Background: Supported by a supplement to our Clinical and Translational Science Award, we studied the feasibility of implementing clinical research in Northern Manhattan community practices that primarily serve Hispanic patients.
Methods: We applied a mixed-methods approach (surveys, focus groups, interviews) based on the PRECEDE-PROCEED model to determine the level of interest in clinical research among community clinicians (both practice-based research network [PBRN] members and non-PBRN members), the perceived barriers that hamper participation in clinical research, and the perceived facilitators for conducting research in such practices.
Results: Survey and qualitative data indicated strong interest in clinical research among current and potential PBRN members if it was relevant to improving quality of care in their practice or community. They also identified important perceived barriers (lack of time, inadequate training in research methods, lack of collaborators and support staff, institutional review board hurdles, and community distrust of research) and the necessary requirements for overcoming barriers to conducting research in busy clinical settings, which included collaborators, mentors, research support staff, and a trusting patient-clinician relationship.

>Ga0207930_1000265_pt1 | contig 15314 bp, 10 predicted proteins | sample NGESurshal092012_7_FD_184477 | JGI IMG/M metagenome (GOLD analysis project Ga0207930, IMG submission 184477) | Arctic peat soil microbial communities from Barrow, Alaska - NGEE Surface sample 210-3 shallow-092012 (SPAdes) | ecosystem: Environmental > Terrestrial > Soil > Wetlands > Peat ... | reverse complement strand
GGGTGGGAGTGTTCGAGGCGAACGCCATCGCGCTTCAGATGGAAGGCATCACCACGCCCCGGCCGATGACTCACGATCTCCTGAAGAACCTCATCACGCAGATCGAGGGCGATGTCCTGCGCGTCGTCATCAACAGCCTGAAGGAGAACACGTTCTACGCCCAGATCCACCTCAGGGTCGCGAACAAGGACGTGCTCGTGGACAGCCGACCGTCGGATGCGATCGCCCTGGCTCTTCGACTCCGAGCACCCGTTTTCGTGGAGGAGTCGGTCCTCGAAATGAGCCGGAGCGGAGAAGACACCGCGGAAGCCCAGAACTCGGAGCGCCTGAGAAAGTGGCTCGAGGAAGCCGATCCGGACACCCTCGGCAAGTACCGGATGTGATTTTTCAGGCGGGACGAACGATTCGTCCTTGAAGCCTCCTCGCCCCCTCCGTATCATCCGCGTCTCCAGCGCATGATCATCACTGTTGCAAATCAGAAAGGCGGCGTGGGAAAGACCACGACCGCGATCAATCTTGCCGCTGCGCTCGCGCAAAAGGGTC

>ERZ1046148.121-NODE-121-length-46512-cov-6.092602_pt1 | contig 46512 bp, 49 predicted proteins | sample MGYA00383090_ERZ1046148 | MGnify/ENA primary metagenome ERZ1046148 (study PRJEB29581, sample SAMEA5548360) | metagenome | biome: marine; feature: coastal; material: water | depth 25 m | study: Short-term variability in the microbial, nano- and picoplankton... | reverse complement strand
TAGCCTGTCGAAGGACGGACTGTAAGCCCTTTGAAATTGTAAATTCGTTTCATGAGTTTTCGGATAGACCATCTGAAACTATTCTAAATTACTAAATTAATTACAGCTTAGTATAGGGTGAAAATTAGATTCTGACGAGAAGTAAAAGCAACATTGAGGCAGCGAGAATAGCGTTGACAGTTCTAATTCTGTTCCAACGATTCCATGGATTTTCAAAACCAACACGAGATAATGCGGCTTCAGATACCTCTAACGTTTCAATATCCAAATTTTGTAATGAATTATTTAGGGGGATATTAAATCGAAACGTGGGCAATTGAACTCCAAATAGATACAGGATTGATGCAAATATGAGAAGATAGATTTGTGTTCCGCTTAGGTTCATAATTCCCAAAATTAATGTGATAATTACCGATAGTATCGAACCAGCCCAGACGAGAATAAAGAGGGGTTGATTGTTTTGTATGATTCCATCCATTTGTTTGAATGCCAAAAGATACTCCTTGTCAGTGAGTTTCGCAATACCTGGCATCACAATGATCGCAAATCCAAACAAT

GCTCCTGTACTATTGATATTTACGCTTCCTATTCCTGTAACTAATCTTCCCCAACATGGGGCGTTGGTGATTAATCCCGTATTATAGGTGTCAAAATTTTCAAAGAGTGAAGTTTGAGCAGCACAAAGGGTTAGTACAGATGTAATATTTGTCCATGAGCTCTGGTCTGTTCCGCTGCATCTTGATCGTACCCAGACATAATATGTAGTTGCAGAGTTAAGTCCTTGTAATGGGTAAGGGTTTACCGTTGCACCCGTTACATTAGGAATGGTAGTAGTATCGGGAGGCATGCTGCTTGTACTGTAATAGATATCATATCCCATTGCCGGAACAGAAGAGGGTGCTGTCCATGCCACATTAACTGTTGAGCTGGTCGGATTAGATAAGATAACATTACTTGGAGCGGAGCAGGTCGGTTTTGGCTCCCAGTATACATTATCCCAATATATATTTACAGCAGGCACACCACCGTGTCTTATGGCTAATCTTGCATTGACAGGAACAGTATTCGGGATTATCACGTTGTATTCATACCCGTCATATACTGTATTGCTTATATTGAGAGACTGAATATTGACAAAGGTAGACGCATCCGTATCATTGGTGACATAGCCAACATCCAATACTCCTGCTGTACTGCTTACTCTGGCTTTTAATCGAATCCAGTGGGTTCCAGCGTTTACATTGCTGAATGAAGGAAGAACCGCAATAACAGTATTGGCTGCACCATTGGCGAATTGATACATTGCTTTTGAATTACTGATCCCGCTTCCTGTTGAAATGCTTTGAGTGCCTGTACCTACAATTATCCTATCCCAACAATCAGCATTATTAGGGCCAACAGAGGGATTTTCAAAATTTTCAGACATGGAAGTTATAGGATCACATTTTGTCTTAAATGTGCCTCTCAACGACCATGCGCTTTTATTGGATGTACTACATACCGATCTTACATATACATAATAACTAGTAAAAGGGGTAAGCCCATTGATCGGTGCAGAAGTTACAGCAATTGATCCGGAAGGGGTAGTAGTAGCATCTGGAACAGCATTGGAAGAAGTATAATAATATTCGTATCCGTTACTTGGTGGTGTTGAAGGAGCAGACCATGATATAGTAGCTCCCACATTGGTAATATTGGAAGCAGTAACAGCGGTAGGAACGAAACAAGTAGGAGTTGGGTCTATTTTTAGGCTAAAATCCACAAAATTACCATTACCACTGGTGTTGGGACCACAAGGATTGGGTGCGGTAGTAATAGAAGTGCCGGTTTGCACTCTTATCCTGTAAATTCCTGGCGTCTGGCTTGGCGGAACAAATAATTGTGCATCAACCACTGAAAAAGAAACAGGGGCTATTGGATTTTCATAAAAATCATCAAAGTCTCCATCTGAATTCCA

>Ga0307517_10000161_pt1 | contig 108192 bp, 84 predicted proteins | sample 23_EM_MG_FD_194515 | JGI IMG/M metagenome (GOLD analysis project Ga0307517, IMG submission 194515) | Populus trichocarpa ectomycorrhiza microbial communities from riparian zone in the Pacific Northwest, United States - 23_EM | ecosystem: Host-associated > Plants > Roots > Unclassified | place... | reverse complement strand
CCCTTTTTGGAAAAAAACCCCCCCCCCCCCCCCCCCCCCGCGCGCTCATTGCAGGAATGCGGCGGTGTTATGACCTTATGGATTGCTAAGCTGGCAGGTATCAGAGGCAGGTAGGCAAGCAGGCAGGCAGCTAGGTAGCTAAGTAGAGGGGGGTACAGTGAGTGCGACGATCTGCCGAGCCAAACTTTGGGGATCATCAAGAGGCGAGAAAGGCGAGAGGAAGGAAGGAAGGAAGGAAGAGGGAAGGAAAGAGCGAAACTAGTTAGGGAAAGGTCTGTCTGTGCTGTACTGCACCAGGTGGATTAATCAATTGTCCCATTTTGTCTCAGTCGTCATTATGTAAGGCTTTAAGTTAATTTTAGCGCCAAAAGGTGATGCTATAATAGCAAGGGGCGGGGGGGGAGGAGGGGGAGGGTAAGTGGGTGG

Conclusion: It is feasible to conduct clinical research studies in urban community medical practices if the topics are relevant to the community and appropriate enabling structures and processes are put into place.